New (...)

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Lake outburst with seismometers listening to the flood

Published on November 12, 2018

An international team of scientists including french researchers from the Institut des Géosciences de l’Environnement (IGE/OSUG, Université Grenoble Alpes/IRD/CNRS/Grenoble INP) have recently studied a particularly devastating flood caused by the sudden drainage of a pro-glacial lake in the Bhotekoshi / Sunkoshi Valley, Nepal. Using a particularly innovative seismic technique that consists in evaluating the ground shaking caused by the flood, the scientists are able to quantify flood processes (...)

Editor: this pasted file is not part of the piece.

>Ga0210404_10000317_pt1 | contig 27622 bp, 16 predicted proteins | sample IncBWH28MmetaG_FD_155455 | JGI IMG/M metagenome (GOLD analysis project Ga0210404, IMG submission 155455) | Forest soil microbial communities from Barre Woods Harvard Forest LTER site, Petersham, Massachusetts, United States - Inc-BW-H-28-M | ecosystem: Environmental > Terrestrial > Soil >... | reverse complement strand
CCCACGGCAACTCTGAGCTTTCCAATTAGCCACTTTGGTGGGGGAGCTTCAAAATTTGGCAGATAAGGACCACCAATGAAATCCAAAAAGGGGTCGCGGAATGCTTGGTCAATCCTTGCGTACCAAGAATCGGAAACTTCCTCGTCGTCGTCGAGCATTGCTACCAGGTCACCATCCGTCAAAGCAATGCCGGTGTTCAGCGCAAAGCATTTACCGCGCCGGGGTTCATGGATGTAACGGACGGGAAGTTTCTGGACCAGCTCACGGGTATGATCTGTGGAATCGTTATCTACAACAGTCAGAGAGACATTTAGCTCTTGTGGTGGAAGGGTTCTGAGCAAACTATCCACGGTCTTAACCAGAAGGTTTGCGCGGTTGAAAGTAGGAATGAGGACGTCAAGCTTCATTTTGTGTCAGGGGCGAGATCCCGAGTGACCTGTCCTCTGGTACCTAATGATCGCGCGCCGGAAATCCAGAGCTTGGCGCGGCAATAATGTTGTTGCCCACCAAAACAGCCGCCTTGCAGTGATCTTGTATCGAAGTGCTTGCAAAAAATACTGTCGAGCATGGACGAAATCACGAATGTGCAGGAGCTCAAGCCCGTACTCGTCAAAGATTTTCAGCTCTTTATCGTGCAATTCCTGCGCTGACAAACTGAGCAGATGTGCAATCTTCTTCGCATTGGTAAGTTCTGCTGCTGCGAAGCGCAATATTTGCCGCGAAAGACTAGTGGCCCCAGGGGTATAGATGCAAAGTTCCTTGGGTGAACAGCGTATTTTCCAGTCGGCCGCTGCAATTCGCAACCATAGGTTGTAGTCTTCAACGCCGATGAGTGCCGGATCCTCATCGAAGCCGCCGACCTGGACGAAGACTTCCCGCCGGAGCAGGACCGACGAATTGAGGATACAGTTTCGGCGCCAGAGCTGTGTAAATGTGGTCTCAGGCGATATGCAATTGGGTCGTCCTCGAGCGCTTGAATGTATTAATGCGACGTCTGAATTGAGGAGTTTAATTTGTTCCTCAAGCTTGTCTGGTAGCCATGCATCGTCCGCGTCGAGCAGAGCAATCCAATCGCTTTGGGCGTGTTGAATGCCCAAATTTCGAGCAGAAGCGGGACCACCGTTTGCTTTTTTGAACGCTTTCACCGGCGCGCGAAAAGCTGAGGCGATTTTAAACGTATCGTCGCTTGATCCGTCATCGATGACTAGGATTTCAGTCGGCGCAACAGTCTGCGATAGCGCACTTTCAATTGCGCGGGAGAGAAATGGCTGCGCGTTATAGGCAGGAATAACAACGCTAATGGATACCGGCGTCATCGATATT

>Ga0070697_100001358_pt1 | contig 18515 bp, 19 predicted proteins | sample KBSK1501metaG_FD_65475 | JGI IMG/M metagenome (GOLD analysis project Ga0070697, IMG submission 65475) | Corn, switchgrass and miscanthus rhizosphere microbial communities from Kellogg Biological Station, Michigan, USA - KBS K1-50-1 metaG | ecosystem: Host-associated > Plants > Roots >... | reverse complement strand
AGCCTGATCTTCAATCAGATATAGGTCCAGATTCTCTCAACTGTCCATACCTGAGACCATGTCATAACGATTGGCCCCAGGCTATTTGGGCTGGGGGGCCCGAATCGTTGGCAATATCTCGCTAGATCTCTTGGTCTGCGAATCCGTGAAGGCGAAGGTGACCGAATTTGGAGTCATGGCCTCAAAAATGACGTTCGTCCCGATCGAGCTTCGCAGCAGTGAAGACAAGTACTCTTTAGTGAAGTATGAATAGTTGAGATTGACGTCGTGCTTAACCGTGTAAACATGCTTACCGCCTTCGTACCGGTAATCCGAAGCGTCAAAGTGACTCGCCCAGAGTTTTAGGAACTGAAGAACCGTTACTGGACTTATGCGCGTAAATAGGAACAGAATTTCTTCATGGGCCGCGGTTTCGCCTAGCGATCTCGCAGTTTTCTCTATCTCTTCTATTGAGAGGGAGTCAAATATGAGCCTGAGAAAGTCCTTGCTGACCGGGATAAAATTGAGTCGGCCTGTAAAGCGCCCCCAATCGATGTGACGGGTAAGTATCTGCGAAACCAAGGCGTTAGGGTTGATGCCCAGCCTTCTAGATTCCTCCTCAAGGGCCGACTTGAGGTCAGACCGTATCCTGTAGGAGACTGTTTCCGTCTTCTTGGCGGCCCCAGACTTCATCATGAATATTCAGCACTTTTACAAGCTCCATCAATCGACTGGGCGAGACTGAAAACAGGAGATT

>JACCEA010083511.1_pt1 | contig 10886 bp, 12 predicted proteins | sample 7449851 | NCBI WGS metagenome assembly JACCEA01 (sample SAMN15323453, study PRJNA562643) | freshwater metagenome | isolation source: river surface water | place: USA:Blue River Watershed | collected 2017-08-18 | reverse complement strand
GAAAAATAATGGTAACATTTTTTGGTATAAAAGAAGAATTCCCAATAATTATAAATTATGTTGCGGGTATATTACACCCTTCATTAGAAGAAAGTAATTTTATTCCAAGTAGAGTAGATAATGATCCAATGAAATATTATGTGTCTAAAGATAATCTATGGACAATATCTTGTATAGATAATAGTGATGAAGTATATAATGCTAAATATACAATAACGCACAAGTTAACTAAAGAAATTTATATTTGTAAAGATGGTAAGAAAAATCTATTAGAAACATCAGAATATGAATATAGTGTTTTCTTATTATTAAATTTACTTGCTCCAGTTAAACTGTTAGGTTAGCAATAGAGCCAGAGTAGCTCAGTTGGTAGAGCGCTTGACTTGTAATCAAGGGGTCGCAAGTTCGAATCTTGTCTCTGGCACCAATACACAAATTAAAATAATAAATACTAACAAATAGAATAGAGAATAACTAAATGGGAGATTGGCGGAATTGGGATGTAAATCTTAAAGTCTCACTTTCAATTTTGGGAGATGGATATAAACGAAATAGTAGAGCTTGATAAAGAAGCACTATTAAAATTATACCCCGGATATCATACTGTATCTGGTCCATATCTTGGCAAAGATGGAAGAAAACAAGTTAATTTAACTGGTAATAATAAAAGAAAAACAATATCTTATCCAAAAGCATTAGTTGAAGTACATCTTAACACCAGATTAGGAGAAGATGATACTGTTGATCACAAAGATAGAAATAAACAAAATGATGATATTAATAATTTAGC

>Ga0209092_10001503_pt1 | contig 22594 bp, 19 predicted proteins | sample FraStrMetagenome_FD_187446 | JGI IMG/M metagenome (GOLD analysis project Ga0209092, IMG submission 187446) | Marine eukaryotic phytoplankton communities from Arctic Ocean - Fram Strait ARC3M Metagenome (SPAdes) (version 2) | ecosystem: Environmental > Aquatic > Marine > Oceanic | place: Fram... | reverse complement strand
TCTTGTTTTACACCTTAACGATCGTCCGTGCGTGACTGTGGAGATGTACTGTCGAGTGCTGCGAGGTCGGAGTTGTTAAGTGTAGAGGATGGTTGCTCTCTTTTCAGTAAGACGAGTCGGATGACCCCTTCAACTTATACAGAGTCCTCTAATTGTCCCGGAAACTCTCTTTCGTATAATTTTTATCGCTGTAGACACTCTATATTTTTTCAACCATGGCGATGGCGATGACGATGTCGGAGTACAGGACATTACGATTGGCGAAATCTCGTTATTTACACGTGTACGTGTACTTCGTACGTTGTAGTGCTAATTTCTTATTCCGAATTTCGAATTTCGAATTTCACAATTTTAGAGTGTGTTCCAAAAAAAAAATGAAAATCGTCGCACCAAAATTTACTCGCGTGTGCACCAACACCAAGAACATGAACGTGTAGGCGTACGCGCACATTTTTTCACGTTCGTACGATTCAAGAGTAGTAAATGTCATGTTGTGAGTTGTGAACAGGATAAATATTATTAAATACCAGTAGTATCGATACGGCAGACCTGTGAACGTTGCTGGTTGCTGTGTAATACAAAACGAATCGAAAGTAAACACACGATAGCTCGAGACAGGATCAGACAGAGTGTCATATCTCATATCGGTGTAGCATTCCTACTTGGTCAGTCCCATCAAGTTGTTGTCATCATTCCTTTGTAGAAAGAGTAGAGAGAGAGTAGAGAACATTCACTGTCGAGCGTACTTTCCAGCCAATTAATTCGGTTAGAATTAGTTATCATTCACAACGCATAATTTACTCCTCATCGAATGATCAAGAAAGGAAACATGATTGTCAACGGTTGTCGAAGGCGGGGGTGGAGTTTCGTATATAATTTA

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GAIA hints at our galaxy’s turbulent life

Published on September 25, 2018

ESA’s star mapping mission, Gaia, has shown our Milky Way galaxy is still enduring the effects of a near collision that set millions of stars moving like ripples on a pond.

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Focus on…Marielle Malfante (GIPSA-Lab) and the Vosica project

Published on September 11, 2018

The VOSICA project has been developed in the framework of Marielle Malfante’s thesis, supervised by Mauro Dalla Mura and Jérôme Mars of the Sigmaphy team of GIPSA-Lab (CNRS / UGA / Grenoble INP). Her work is supported by LabEx OSUG@2020 and DGA/MRIS. The aim of Marielle Malfante’s thesis is to develop automatic methods of classification in natural environments. She is currently implementing such tools in underwater acoustics and for the monitoring of volcanoes.
In situ volcano monitoring is an (...)